It was just about two weeks ago that you gave me one of my proudest teaching moments. I had introduced the reading quiz we were about to take in class by saying that it wasn't the first students who finished who usually did the best. It was those students who took their time to try and figure out the answers to the questions that they read who got the best scores. Just before the end of the class, you were the last one in the room to finish. You got one hundred percent. I was happy for you. Not just because of your success, but because I know that reading is not your favorite thing. I know this because you have announced it. Several times this year. You got every answer correct on your quiz not because you love reading so much, but in spite of it. And I was happy for me, too. I considered this a success for me as a teacher too.
We have known each other since you were in kindergarten. I taught you then, and now six years later, I am winding up my time with you. During that time I have seen you struggle with reading and writing in computer class, but I have watched you blossom out on the playground. In PE, and as a Young Hero during recess, your skills are abundant. I applaud your efforts on the soccer field, but even more I appreciate your willingness to try something new: basketball. You are taking a chance on something you were never that good at, but you found yourself taking to it almost from the very first practice. I guess none of us should have been surprised.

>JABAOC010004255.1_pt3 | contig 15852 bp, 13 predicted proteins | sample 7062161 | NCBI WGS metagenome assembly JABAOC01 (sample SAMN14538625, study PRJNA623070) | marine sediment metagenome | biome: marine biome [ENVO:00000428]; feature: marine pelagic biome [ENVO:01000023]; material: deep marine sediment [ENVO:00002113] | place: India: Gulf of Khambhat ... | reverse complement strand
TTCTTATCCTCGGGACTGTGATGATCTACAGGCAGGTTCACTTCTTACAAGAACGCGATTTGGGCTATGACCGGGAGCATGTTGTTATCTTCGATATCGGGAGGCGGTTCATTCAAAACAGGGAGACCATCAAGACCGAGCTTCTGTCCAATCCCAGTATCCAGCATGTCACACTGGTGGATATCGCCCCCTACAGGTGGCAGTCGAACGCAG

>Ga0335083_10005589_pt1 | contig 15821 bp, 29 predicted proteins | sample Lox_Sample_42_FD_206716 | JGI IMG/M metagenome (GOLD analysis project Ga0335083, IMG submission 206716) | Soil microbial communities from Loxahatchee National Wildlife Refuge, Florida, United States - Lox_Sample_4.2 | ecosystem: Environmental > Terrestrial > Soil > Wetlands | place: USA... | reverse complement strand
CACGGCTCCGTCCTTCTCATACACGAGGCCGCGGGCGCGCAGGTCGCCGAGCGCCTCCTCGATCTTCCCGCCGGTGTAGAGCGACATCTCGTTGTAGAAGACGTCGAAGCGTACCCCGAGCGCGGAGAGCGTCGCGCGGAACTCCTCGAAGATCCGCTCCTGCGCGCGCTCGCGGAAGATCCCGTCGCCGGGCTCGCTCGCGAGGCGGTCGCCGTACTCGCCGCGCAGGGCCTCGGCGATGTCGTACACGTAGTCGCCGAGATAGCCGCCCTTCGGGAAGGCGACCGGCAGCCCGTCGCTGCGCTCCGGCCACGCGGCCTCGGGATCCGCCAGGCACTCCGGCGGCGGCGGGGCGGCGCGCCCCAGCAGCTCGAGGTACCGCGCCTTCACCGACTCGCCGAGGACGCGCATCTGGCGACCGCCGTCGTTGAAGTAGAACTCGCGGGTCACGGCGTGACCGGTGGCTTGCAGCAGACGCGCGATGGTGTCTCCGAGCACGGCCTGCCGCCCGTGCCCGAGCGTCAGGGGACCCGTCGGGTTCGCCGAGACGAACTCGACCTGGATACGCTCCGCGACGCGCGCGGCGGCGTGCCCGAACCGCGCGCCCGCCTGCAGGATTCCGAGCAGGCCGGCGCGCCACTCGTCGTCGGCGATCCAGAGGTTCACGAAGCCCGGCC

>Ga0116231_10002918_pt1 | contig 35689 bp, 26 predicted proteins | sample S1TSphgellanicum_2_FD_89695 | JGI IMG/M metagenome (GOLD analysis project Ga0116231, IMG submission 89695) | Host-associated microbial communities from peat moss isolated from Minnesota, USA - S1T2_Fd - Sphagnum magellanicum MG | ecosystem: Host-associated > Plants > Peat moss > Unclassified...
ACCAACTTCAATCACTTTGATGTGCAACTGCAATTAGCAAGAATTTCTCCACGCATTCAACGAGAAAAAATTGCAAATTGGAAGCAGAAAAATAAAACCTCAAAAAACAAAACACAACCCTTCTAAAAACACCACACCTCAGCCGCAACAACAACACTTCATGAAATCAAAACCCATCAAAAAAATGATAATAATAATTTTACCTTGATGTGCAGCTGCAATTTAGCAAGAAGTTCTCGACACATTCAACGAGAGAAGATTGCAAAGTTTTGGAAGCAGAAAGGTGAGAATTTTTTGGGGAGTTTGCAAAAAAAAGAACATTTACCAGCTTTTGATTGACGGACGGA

But at the end of last week, you also broke my heart a little. I know how much you struggle when we have a substitute in your room. It takes you a long time to warm up to a new person, and getting used to a new grownup telling you what to do is one of your biggest challenges. Which may be why you tend to challenge them back. Complaints of "What did I do?" and "That's not fair" come out of you long before all of your great problem solving abilities. You run your teachers through an obstacle course of acceptance that is calculated to make them match your first teacher, your kindergarten teacher whom your still regard as the best you ever had.
She probably was. She got you to read and to learn and to accept responsibility for your actions. She put you on a path to being the leader that you have become at our school. I am grateful to have made a connection with you that has helped me help you. Finally, after all this time, I feel as though you will listen to me. That is what that reading quiz taught me.
But the next week, when you were struggling with that new authority while your teacher was out, you retreated to some of those old habits. You got stuck in a place that made you question authority. Even the voices that were trying to help you get to a safe place for learning. I lost my temper with you, and for that I apologize. I was upset because I felt that I could not go back down a path where I was begging you to do the right thing. I was not comfortable watching you exchange your true leadership skills for those of a class clown.
You are not that. You are far better than that. And I am a better teacher than that.
So I am very sad. It was a tough week for a lot of kids and teachers at our school. It was one of those weeks where we are all glad when the weekend shows up and we can push the do-over button for the next Monday morning. Bouncing back is never easy, but it gets harder when you're as old as I am. I hope you can help me with that. I hope that there is still another great moment of learning ahead for the two of us.
If there's not, I want to thank you for that one. And many others, over the years. Next year, you'll be off to middle school and I will be back at work, trying to solve the puzzle that is three hundred other kids. I hope you remember that time we have spent together, not for our last week, but for all those weeks before. And what lays in front of you.